The entire Kremlin area is full of masterpieces. Even the walls and towers of the Kremlin are works of art. Not far from there is the Cathedral of Christ the Savior, which is the tallest Orthodox church in the world. It stands by the bank of the Moskva River. It was rebuilt after the fall of the Berlin Wall. It had been razed to the ground by Stalin, who had planned to build the Palace of the Soviets on its site. Stalin couldn’t carry out his plan, and now the Cathedral of Christ the Savior stands to signify that it is impossible to suppress religion, which is rooted in the human heart.

This is an excerpt from A Hidden Sicilian History

Ettore Grillo, author of these books:
– A Hidden Sicilian History
– The Vibrations of Words
-Travels of the Mind
http://www.amazon.com/author/ettoregrillo

WHAT IS A BALUT?

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Traveling across the world, it has happened to me to eat every kind of food. I have eaten cockroaches, worms, grasshopper, frogs, raw meat, raw fish and so on, but at first glance what I was not able to eat was a balut.

What is a balut? It is a fertilized egg, that is an egg with a chick inside. It is considered a delicacy by the local people in Thailand, Vietnam and Philippines.

While I was travelling Indo-China I came across a balut twice.

The first time in Thailand. I was in Chang May, eating at a restaurant, when I saw a pile of white hard-boiled eggs in the shape of a pyramid that were kept warm by steam.

I was attracted by those eggs and ordered two of them. When I removed the eggshell, I saw some strange red veins. “This egg is not good!” I said to the waitress.

“No, it is very tasty! There is a chick inside” she replayed.

Despite her insistence, I was unable to eat that strange food and paid in vain.

A few years went by, and in Vietnam at a restaurant a waiter served me another balut. This time I wanted to try it, and little by little I ate both the chick and the egg.

Why I am writing about a balut? Because I want to draw attention to the fact that very often we humans cringe if a chick is eaten or a nest is destroyed, but we are left completely indifferent whenever thousands and thousands of migrants drown in the Mediterranean sea while trying to reach the European coasts. There are even people who love animals, but hate their neighbor. We had better observe reality as it is, regardless of our feelings of pleasure or displeasure, taste or disgust.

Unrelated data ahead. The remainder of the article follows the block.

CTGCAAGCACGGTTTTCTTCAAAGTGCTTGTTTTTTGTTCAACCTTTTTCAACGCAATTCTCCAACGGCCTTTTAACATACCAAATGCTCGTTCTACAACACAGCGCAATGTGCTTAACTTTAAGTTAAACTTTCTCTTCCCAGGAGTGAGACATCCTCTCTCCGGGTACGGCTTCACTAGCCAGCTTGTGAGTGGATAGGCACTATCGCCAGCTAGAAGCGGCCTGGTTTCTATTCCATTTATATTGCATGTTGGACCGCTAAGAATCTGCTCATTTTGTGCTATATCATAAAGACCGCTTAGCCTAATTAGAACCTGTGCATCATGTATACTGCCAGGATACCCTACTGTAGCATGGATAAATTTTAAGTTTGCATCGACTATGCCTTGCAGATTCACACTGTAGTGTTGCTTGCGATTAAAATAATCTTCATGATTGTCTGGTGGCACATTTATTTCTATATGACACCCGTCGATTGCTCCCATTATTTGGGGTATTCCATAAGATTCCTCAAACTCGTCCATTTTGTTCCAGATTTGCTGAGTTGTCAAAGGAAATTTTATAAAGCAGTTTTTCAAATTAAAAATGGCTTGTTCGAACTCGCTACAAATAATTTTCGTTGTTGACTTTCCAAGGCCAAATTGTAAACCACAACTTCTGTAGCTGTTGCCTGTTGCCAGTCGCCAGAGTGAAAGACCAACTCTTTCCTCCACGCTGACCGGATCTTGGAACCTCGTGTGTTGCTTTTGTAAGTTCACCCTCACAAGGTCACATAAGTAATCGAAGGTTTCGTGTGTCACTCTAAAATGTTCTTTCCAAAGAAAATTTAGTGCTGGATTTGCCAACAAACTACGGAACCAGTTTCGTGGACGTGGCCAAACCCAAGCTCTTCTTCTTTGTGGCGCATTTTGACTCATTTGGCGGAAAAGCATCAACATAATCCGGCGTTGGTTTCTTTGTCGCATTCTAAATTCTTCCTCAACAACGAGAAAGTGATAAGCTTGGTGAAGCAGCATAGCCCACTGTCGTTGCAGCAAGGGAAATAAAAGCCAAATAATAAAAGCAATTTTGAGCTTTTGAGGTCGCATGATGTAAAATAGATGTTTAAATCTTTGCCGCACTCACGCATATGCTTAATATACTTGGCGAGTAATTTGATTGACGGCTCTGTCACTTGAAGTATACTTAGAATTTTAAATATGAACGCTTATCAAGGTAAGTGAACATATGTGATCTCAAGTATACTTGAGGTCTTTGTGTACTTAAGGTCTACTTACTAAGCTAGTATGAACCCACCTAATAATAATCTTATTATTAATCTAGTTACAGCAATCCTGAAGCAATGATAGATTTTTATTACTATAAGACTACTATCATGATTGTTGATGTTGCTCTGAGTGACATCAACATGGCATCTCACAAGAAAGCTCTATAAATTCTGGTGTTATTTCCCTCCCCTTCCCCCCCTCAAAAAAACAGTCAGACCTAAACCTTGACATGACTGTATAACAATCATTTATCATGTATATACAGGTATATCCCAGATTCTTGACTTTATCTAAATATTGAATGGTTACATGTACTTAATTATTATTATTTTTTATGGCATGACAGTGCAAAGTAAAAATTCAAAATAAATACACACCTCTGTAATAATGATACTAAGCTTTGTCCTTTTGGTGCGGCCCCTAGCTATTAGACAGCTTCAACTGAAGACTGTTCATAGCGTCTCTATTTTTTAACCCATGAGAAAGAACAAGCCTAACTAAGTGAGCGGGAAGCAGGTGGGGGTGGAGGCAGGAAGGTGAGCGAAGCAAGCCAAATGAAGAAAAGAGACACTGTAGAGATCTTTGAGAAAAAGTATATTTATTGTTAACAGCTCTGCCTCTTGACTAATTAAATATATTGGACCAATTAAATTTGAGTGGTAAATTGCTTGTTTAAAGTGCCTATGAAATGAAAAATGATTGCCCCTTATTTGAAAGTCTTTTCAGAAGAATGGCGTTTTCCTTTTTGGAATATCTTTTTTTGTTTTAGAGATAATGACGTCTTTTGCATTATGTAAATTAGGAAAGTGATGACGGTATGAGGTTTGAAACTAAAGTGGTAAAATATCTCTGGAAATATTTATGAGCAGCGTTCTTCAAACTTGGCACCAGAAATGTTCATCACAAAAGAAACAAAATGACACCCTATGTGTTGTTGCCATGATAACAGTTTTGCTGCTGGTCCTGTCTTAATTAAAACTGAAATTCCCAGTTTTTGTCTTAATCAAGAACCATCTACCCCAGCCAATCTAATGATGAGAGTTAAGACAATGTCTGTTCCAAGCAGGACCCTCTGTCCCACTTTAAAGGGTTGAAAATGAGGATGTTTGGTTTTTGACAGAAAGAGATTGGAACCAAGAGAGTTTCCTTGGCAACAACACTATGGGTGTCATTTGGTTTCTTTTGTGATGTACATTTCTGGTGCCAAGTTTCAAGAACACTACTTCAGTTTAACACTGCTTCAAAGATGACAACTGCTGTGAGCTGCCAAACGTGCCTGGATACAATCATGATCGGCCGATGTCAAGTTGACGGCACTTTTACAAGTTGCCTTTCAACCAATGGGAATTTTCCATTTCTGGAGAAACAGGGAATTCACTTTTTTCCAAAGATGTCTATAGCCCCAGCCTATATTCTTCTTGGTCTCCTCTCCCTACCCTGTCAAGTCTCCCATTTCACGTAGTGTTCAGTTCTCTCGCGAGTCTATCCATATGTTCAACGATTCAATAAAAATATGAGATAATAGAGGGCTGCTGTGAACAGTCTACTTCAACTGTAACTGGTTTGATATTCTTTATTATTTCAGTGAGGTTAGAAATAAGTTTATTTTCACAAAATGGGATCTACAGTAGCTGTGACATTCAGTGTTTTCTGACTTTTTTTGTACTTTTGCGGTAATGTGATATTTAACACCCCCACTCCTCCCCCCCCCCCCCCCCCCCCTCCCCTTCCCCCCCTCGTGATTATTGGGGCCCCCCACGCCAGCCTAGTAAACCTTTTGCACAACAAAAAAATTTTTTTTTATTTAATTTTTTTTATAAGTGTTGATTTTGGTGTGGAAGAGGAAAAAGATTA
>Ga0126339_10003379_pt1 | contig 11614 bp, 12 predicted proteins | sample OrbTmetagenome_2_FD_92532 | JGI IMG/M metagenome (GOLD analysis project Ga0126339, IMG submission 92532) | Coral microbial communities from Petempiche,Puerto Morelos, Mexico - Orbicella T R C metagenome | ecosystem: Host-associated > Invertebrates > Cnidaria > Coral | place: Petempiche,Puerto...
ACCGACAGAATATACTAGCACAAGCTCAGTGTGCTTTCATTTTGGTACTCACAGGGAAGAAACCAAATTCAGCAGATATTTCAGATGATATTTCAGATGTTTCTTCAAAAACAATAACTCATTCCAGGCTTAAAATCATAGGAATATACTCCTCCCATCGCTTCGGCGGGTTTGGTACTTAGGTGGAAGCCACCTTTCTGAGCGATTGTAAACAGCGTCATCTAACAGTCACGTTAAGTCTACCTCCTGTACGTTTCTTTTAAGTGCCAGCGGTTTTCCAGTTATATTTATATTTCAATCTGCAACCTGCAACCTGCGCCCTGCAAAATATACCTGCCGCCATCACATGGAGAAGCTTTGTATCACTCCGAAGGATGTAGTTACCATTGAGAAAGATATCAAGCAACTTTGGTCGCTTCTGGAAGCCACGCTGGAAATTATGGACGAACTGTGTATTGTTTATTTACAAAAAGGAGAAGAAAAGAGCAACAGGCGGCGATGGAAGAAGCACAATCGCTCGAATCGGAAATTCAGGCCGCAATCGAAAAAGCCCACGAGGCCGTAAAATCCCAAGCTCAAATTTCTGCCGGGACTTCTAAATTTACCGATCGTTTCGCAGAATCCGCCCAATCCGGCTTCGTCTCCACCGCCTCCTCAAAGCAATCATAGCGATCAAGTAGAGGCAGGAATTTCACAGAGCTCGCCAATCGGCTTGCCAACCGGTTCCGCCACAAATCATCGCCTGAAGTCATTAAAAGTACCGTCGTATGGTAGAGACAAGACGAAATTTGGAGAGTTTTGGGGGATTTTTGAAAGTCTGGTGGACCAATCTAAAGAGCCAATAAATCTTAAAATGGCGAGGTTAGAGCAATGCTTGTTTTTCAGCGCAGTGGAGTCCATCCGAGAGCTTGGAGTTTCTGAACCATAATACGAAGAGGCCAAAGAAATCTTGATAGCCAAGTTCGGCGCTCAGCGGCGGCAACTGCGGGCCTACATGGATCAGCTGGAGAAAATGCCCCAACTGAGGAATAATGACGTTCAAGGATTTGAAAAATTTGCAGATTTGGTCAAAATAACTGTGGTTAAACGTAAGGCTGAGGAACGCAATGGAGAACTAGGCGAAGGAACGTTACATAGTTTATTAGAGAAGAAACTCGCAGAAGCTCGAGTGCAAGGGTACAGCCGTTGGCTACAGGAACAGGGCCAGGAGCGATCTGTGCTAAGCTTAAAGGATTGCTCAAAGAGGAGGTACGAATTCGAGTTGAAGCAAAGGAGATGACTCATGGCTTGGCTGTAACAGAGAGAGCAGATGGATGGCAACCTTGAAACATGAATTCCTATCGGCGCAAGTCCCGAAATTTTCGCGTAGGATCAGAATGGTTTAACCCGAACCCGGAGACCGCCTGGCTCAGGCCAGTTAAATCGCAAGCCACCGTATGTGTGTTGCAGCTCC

Ettore Grillo, author of these books:
– A Hidden Sicilian History
– The Vibrations of Words
– Travels of the Mind
http://www.amazon.com/author/ettoregrillo

THE SUFIS

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Some time ago, while I was visiting the Church of St. Paul in Rome, I came across an extraordinary person that handed me a list of books.

It was a chance meeting. I exchanged a few words with the stranger and then just before we parted he presented me with a piece of handwritten paper.

Once back home, I had a closer look at the gift. There were listed forty-four books that ranged from The Fourth Way by Ouspensky to Confessions by Saint Augustine, from the Holy Koran to the Song of Songs. There were also listed a few Sufi books, some by mystic poets like Rumi. Two essays about the Sufis were written by Idries Shah.

I read almost all the books in the list. As for the Sufis, my wish was to meet them in person instead of knowing them only through books.

The opportunity came during my stay in Rabat, the capital of Morocco. I went to that city to volunteer. As soon as I arrived, I tried to get information on how to find the Sufis. My host family told me that it would have been impossible for a non-Muslim to enter a mosque, but perhaps the Sufis would have made an exception for me. The mistress knew their meeting place and offered to accompany me.